Another bean variety that I was very excited to grow was the Cherokee Trail of Tear beans. If you were unfamiliar with the bean variety you would most likely think that it was a plain old black bean that you would find at any local super market. This bean, as the name suggests has a connection to the Cherokee people. It was first originated in the American Southeast and brought to Oklahoma as the United States government forced the Cherokee people (and their slaves) to live on a reservation so that their previous homeland could be used for economic and rural development for White settlers during the early 1800’s. This was a repercussion of the Indian Removal Act of 1830.

The beans grow as runner or pole beans and are known to be very prolific. They produce green and purple pods and are known to climb to a very tall height. These beans are produce a versatile pod as they can also be eaten fresh or left to dry as a shelling bean. This is my first year growing these beans in combination with the other sisters (in the three sister growing method), they have already sprouted and put on their first set of true leaves despite only being planted a week or so ago. I planted two beans per plant and had a great germination rate so I need to thin some of the plants back. I am excited to see how much they produce as I have heard many say that they produce more than other common varieties of beans.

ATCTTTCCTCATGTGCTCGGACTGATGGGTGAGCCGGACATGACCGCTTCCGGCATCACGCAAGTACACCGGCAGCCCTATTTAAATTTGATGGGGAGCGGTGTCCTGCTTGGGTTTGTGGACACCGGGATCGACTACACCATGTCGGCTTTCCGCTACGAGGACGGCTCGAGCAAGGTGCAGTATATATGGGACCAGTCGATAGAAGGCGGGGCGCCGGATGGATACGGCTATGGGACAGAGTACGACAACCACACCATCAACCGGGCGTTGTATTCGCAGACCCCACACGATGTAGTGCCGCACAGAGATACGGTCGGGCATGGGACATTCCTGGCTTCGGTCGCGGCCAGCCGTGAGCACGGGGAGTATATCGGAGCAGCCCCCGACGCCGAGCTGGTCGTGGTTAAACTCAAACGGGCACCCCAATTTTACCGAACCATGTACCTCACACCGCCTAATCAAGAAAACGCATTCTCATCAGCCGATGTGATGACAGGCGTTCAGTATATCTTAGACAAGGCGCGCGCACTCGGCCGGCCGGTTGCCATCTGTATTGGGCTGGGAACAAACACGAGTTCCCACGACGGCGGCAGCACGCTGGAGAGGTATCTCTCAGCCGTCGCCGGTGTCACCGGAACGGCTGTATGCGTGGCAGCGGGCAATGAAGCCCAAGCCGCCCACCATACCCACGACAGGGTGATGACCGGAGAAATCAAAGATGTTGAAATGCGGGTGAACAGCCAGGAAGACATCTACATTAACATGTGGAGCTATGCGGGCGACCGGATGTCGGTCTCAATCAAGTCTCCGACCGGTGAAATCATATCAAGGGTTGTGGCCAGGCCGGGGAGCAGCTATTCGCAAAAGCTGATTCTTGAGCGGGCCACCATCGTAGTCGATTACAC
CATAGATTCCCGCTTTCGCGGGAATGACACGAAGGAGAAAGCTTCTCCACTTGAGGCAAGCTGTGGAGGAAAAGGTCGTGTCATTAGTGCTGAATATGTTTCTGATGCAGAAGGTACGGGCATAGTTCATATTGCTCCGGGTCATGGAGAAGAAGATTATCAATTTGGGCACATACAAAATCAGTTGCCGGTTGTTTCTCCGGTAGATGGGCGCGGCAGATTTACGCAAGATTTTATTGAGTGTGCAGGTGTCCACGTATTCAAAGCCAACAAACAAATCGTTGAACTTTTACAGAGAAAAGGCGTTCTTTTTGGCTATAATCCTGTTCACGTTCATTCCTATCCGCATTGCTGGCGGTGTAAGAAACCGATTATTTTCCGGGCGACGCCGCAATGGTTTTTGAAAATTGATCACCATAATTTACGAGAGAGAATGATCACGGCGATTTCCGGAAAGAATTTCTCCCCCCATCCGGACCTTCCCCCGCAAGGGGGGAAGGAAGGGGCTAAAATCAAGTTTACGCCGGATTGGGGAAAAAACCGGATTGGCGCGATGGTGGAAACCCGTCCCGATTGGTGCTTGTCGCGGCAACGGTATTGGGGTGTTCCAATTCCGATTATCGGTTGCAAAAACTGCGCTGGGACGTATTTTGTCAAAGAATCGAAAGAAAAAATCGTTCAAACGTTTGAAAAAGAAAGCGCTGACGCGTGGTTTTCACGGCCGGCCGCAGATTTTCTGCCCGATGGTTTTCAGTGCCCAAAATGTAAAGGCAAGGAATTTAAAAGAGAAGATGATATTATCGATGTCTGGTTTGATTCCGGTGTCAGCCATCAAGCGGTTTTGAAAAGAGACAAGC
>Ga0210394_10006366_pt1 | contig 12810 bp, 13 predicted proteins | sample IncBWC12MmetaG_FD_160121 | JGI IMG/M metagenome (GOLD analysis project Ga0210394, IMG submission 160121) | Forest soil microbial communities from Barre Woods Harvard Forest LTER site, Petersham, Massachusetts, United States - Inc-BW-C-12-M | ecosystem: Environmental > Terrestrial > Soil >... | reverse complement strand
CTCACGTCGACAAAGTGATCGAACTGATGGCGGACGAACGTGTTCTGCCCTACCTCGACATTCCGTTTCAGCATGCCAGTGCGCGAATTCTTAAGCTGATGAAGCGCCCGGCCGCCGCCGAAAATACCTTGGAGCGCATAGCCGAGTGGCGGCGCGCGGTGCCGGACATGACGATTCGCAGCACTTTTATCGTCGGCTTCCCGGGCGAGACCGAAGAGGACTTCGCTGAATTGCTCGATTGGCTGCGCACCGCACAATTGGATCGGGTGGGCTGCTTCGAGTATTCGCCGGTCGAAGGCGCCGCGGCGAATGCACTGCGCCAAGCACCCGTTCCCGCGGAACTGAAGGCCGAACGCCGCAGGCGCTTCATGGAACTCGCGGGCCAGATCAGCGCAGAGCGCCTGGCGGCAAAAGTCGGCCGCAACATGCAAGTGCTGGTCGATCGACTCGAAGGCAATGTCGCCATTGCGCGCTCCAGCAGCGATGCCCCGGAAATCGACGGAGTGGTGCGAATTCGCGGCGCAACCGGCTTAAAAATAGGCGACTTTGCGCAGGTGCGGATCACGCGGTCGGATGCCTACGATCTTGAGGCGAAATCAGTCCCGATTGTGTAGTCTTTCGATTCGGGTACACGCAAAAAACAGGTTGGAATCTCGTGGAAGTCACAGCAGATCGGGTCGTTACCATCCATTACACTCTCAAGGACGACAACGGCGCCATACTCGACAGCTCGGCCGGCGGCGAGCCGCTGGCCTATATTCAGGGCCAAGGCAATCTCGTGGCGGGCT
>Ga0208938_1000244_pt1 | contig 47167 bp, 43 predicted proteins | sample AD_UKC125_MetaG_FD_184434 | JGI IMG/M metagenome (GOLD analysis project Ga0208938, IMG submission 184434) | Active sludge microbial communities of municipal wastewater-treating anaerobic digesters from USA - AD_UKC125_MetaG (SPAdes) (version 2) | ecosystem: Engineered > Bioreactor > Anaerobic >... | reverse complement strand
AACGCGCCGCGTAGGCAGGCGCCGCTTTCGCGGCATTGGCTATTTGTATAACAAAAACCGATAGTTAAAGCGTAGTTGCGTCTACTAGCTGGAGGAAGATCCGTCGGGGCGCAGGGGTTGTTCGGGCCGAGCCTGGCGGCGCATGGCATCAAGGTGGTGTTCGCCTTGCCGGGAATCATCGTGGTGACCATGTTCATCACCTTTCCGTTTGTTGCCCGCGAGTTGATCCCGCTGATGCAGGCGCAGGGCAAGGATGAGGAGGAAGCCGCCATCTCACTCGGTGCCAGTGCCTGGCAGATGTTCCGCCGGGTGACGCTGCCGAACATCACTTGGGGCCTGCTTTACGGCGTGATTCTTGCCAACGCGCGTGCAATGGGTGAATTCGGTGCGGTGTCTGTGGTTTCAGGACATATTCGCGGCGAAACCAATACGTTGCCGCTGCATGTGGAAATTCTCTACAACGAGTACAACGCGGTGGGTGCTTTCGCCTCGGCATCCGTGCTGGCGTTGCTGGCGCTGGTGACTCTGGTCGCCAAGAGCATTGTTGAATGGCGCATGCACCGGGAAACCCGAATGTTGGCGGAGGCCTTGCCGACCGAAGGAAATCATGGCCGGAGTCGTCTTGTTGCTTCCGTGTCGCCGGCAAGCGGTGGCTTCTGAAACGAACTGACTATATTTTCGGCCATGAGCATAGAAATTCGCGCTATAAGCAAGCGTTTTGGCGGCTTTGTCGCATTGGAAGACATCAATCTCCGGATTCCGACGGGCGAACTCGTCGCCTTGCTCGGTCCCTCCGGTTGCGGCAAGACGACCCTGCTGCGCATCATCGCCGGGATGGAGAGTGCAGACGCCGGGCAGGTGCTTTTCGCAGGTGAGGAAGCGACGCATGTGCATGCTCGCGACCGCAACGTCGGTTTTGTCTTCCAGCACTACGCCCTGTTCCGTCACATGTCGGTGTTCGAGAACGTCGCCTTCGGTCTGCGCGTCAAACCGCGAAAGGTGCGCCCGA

3. Ayocote Morado

If you have been keeping up with my YouTube channel lately you might have seen my videos where I unbox and cook with/review the ayocote morado beans I ordered from Rancho Gordo. These beans are grown in Mexico and are relatively common down there. It seems that there are very few people who produce them here in the United States making them hard to come by. If you watch my review you will see how the cooking process goes and my true opinion on the bean. Based on my consumption of the bean, it was very filling and had lots of flavor. It made a good broth and gave almost a meaty texture. After trying out this variety I decided to give it a shot and grow it in my garden at home. I do not live in Mexico, but am hopeful that the variety will produce in my climate.

At first glance these beans may appear similar in appearance to that of the scarlet runner beans, though if you have seen both, they look relatively different as these beans are typically purple and have no speckling. These beans are also runner beans and produce red flowers like that of the scarlet runner bean. I speculate that they are closely related. There are a few other types of ayocote beans I would like to try in the future ranging from ayocote negro, ayocote blanco, and a few others. I am curious to see how each one tastes in comparison to the fan favorite ayocote morado.